The wall of separation between church and state was a brilliant principle because look around at the world at what happens when government and politics become too intertwined.
- Loss of freedoms
- Wars (civil and others)
The idea that citizens can share their values from whatever their belief systems might be through the democratic process is good so long as everyone is treated equally and with respect. When citizens and their institutions, religious or political, impose inequality and intolerance, then they have breached the principle. It was a Jeffersonian idea and it is embedded into the First Amendment. It is well supported by the Supreme Court...well, mostly...with some breach having to do with treating corporations as citizens and unleashing unlimited campaign contributions that undermine equality in America. That will be sorted out eventually.
"Congress shall make no law respecting an establishment of religion, or prohibiting the free exercise thereof”
A whole bunch of holy rollers are planning to be on the agenda at the American Enterprise Institute in September. What will they be talking about? Abortion must be high on the list. Do you think they will talk about caring for children of unwed mothers through generous charitable contributions? Do you think that they will talk about the rights of women to become ordained ministers?
Do think that they will want to discuss the fact that most religions are steeped in male dominated traditions?
Will they have an explanation for treating gay and lesbian people unequally as if they have a sickness or disorder? Or, will they talk about all people being children of God of equal importance no matter what their gender preference may be?
Will they talk about drinking and smoking like they used to? Will they discuss marijuana?
How about this, will they be inclined to “suffer the children unto them” as in help settle child refugees from Central America?
They most certainly will not discuss the principle of freedom from religion.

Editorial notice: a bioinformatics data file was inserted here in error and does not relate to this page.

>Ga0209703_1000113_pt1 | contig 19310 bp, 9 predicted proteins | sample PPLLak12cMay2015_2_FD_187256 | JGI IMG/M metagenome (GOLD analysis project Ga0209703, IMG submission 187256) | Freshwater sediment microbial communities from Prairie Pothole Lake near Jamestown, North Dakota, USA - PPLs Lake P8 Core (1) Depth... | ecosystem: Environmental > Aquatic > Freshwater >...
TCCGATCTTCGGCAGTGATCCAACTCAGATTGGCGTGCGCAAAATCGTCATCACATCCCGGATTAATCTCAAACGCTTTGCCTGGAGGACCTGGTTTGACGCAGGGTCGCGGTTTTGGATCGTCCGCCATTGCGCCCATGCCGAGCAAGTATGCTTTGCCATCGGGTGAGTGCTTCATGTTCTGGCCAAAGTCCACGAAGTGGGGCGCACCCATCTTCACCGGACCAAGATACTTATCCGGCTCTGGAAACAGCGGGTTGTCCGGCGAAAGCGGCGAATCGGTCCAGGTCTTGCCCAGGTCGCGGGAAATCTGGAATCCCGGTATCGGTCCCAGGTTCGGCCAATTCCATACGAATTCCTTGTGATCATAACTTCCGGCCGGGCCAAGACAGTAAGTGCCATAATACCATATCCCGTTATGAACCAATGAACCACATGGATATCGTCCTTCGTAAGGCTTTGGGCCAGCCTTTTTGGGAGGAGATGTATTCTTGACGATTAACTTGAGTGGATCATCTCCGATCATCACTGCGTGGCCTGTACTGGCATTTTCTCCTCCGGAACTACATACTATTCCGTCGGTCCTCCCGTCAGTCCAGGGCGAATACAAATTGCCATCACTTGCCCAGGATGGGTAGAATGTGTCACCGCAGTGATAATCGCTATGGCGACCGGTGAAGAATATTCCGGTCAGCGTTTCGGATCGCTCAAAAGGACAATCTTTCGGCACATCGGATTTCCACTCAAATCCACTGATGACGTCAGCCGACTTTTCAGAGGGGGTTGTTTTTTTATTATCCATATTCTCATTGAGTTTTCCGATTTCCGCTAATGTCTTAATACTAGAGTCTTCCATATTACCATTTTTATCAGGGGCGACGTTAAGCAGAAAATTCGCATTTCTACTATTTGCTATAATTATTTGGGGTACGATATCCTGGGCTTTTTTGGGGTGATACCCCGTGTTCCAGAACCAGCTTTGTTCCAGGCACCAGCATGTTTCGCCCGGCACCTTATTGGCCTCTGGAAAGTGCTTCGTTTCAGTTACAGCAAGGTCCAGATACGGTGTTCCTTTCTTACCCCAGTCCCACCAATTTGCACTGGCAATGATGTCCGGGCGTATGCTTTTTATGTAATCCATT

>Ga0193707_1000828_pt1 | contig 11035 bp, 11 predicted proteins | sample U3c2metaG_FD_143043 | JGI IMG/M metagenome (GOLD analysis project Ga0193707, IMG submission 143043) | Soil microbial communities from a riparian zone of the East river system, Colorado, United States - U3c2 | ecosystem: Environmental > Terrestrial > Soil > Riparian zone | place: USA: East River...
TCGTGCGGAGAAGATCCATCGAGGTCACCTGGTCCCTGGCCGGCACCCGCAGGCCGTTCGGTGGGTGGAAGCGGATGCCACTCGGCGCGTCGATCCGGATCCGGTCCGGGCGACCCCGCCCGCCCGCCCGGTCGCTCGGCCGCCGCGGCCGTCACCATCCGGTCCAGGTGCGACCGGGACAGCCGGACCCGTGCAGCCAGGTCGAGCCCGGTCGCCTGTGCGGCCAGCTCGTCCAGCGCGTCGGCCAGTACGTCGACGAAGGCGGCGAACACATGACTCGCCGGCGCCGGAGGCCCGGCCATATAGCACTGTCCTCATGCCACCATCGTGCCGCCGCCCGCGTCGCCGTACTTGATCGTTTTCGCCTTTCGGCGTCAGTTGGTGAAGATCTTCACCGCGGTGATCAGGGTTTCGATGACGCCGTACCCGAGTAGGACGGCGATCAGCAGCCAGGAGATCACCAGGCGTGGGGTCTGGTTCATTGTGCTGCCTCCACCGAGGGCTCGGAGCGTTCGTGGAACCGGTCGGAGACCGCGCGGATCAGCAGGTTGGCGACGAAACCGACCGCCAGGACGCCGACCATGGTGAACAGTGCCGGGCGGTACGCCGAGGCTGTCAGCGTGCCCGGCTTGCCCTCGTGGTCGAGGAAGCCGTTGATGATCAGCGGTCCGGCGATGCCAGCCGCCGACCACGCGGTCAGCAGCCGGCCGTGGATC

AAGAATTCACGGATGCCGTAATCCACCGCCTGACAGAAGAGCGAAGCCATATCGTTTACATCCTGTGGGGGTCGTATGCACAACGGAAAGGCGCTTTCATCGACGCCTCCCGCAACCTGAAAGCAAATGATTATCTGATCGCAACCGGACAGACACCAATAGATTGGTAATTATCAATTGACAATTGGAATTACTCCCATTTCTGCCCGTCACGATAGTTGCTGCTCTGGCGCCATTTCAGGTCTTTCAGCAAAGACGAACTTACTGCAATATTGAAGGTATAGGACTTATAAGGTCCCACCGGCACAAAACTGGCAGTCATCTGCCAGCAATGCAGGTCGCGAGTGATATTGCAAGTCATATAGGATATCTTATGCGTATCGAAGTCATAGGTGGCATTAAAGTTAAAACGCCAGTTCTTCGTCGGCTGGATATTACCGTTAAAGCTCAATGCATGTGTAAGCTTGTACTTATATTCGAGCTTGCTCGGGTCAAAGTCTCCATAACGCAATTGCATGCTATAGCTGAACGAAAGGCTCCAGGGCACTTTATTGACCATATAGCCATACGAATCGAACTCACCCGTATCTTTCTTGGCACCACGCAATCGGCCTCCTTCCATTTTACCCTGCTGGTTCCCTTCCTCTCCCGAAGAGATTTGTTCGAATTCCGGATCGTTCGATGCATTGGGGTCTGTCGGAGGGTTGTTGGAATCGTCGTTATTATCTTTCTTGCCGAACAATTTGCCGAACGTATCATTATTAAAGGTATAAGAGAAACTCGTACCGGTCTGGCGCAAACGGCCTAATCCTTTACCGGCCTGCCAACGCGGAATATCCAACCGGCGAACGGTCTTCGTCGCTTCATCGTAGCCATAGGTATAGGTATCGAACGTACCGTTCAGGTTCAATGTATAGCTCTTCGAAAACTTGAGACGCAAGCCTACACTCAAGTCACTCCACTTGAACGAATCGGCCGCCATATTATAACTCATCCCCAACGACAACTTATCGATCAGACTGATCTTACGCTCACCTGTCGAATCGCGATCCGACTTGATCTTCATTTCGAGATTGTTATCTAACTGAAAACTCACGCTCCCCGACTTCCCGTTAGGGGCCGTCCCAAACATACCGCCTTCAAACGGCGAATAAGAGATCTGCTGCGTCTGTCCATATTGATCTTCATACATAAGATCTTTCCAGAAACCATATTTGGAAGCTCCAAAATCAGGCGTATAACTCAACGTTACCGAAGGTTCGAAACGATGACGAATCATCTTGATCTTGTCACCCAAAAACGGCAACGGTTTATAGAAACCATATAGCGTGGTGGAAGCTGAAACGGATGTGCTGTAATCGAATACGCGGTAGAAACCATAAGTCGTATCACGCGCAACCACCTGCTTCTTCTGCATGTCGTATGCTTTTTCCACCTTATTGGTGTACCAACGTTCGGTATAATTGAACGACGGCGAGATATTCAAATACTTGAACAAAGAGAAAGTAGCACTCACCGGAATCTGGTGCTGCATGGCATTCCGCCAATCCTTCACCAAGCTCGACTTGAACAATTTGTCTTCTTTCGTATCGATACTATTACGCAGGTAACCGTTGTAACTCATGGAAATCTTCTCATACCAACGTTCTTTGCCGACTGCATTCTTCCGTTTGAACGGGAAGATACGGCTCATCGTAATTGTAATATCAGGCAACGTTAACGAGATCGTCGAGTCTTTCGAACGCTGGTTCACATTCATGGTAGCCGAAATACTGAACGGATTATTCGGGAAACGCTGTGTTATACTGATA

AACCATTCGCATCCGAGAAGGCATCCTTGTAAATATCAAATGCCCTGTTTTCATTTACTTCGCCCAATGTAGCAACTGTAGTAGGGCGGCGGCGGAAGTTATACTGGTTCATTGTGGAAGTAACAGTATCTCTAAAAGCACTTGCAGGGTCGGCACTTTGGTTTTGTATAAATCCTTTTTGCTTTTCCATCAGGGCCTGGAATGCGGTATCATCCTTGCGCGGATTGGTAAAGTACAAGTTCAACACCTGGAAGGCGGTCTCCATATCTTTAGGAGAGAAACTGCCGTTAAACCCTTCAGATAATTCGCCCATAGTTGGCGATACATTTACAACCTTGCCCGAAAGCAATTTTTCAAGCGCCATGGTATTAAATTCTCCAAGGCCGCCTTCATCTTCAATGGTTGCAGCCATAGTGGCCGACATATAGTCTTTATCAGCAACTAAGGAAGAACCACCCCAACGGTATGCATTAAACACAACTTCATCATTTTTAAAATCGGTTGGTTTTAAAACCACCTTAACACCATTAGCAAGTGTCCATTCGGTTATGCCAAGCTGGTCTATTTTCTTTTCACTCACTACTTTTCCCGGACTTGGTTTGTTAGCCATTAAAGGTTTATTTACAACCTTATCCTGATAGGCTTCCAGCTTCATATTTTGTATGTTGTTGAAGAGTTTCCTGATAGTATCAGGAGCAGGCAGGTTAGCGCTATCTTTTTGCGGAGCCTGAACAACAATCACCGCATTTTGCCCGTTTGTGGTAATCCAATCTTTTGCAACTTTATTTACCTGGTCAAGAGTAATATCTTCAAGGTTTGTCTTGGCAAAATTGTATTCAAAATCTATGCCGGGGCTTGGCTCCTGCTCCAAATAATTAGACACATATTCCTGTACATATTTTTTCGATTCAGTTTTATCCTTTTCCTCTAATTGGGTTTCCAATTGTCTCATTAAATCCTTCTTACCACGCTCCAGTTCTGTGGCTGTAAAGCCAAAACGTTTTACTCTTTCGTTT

No, the theme is "human flourishing". That might mean to live well within one's capacity, and that leads to a lot of interpretation.
September 9, 5:00 – 8:00 p.m. | September 10, 8:00 a.m. – 8:00 p.m.
AMERICAN ENTERPRISE INSTITUTE
1150 Seventeenth Street, NW
Washington, DC, 20036
Join us for a conversation among leading evangelical writers, pastors,
business leaders, and policymakers seeking the flourishing of the city.
Confirmed speakers include:
Victor Boutros, Coauthor of “The Locust Effect”
Arthur Brooks, AEI President
Christopher Brooks, Evangel Ministries
Andy Crouch, Christianity Today
Mark Dever, Capitol Hill Baptist Church
Robert Doar, AEI Morgridge Fellow in Poverty Studies
Tim Goeglein, Focus on the Family
Brian Grim, Religious Freedom and Business Foundation
Tony Hall, Alliance to End Hunger
Cherie Harder, The Trinity Forum
Byron Johnson, Baylor Institute for Studies in Religion
Eric Metaxas, Socrates in the City
Russell Moore, Ethics and Religious Liberty Commission
Charlie Peacock, Producer and Grammy-Nominated songwriter
Mark Rodgers, Clapham Group
Richard Stearns, World Vision
Gregory Thornbury, The King’s College
Jim Wallis, Sojourners
Frank Wolf, US House of Representatives (R-VA)
Bob Woodson, Center for Neighborhood Enterprise”
via email invitation
“About This Event
The inaugural Evangelical Leadership Summit, hosted by AEI’s Values and Capitalism initiative, will be a nonpartisan conversation among leading evangelical writers, pastors, parachurch leaders, business executives, artists, and policymakers. Discussions will focus on concrete paths to seeking greater human flourishing, an objective that is central to AEI’s mission of expanding personal opportunity, increasing human freedom, and strengthening free enterprise.”